Jewellynne Richardson is affectionately known on the city’s Southeast side as “Mama Jewel,” and is a member of West Michigan Jewels of Africa (WMJOA), a group designed to build relationships between African immigrant families and Black Americans. She told The Final Call that the brutal killing of Patrick Lyoya has sparked a movement, which has awakened many to the hidden realities facing Black people in a city that on one hand pays lip service to progress, diversity, and inclusivity while suppressing Black advancement and self-determination with the other.
“It has been devastating yet it’s one of the keys that (got) us to unite in the Grand Rapids community and beyond,” Ms. Richardson said of Patrick Lyoya’s April 4 killing, which happened 54 years to the date of the Rev. Dr. Martin Luther King Jr.’s assassination in Memphis, Tennessee. “This incident made it very clear that when you come into America, you are now ‘Black,’ and for this incident, that has forced us to become united. We’ve taken the lemons that they’ve given us, it’s sour, it’s bitter, we want to spit it out, but we’re making lemonade by joining together and understanding that we have one focus and that is to be united worldwide as a group of Black people,” she explained.
“We have conversations, native African and African Americans, to come to a resolution (of) how we can support, what we have to do, to become one united people. This bad situation has been a boost to ignite change,” Ms. Richardson added. “They’re saying boldly now that they are Congo, they are Nigerian, they are Kenyan, but here in the United States, they understand they are Black and must unite with the Black people.”
Government violence as a tool of oppression
In his groundbreaking 1965 book, “Message to the Blackman in America,” the Eternal Leader of the Nation of Islam, the Most Honorable Elijah Muhammad, pointed out how police forces have been used as a tool of power and control over Black people in the United States. Using examples of the killing and maiming of his followers, he asked rhetorically, on page 211, whether Muslims were framed to whitewash the guilty?
“You may know of the incident that took place on April 27, 1962, in Los Angeles, California, between the Los Angeles policemen and my followers,” Mr. Muhammad wrote, citing a litany of instances of police violence toward unarmed Muslims who were killed, beaten, and harassed between 1934 and the time of the book’s publishing.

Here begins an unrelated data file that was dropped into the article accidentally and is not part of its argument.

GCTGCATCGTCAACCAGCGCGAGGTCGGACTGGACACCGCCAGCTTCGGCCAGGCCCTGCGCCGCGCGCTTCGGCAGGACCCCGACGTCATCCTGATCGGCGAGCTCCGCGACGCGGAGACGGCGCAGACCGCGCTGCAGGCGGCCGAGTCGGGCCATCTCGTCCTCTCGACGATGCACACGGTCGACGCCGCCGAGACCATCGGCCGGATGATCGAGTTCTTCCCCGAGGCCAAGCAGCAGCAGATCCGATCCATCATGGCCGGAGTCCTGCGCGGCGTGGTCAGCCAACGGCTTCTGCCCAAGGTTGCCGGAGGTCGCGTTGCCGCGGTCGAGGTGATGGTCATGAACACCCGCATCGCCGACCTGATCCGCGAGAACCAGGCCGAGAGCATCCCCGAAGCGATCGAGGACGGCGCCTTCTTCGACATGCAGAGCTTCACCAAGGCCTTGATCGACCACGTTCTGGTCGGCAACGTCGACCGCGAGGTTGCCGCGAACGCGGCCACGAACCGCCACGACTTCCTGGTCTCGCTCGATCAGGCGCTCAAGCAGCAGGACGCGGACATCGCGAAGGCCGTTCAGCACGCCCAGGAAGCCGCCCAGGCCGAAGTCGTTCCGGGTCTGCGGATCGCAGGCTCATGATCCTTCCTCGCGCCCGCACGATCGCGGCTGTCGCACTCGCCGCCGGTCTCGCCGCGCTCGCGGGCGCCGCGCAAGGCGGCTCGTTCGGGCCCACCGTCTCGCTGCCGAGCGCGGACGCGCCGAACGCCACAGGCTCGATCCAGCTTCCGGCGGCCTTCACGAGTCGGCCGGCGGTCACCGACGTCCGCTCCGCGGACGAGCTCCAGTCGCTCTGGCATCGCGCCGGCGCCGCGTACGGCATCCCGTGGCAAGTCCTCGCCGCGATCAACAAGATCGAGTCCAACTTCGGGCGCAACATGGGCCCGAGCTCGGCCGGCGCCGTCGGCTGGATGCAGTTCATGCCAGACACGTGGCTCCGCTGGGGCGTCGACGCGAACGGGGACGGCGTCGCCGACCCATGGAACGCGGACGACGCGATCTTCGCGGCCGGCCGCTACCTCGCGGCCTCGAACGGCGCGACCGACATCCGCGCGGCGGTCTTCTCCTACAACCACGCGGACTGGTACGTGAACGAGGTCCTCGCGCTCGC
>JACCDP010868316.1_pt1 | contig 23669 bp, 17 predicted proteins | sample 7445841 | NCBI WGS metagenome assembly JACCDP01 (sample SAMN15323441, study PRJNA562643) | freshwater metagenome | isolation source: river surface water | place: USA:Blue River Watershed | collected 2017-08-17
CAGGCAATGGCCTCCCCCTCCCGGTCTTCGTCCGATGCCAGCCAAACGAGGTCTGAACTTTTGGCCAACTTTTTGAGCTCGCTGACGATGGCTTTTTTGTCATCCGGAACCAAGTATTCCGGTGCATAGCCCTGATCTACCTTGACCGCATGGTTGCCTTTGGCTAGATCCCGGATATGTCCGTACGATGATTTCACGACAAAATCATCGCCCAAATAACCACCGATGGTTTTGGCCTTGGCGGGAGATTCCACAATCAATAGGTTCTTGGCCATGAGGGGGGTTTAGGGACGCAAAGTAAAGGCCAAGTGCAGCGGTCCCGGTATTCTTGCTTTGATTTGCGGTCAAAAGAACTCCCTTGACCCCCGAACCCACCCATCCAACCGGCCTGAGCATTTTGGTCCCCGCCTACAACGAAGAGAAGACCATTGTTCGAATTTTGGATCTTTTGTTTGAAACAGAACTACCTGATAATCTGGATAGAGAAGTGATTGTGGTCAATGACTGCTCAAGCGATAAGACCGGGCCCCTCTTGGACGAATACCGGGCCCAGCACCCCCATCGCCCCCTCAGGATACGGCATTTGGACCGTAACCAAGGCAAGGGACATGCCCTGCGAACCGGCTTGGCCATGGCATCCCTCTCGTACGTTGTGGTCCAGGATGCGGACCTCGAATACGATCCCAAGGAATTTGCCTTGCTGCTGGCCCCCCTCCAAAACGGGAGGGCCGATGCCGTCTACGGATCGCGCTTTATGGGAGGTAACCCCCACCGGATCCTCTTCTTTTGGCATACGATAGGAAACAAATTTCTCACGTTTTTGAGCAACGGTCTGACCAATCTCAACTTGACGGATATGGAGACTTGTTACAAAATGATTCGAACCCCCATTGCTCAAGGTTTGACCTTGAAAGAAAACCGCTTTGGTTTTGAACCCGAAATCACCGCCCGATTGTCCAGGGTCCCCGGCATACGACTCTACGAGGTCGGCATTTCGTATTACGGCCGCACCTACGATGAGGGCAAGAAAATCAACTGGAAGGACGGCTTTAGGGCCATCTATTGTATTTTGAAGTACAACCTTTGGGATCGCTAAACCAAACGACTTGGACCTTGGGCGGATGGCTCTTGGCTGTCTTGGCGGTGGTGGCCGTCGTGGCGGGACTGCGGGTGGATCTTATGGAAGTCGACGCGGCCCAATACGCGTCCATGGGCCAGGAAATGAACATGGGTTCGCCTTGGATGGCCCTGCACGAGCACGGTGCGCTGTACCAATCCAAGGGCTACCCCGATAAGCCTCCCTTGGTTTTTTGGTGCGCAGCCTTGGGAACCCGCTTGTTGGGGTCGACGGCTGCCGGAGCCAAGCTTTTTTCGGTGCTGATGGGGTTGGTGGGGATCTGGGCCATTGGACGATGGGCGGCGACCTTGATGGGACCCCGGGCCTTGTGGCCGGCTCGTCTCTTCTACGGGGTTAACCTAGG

“One of my followers, Ronald T. X. Stokes was killed outright while his hands were raised and with nothing on him to do anyone harm. For 32 years, I have been trying to teach my people, the so-called American Negroes, the way of peace, and I have a record just that long in trying to live in peace with our open enemies. I have even warned my followers never to be the aggressors, as the religion of Islam teaches us that we cannot teach peace and then be the first to break peace with carnal weapons. I know who the fight belongs to. It belongs to Allah (God),” Messenger Muhammad said on page 212.
Grand Rapids Student Minister, Sultan Z. Muhammad, of the Nation of Islam’s Muhammad Mosque No. 61, under the leadership of the Honorable Minister Louis Farrakhan, said the issue of police violence toward Black people has been an ongoing problem in his city and he expressed solidarity with the Lyoya family on behalf of the local Believers.
“On the streets, a lot of the sentiment from the people in the community is a sense that the killing of Patrick Lyoya is being ‘quieted down’ so that they can ultimately dismiss the case and to prepare people for disappointment,” said Student Minister Muhammad.
“The prevailing Black leadership in the city, with the exception of Robert Womack and his strength in speaking out on that particular case, I believe fear causes them to be silent when we should be lifting up our voice,” Student Minister Muhammad said. “While there are strong voices in our community, we are only as strong as we are united.”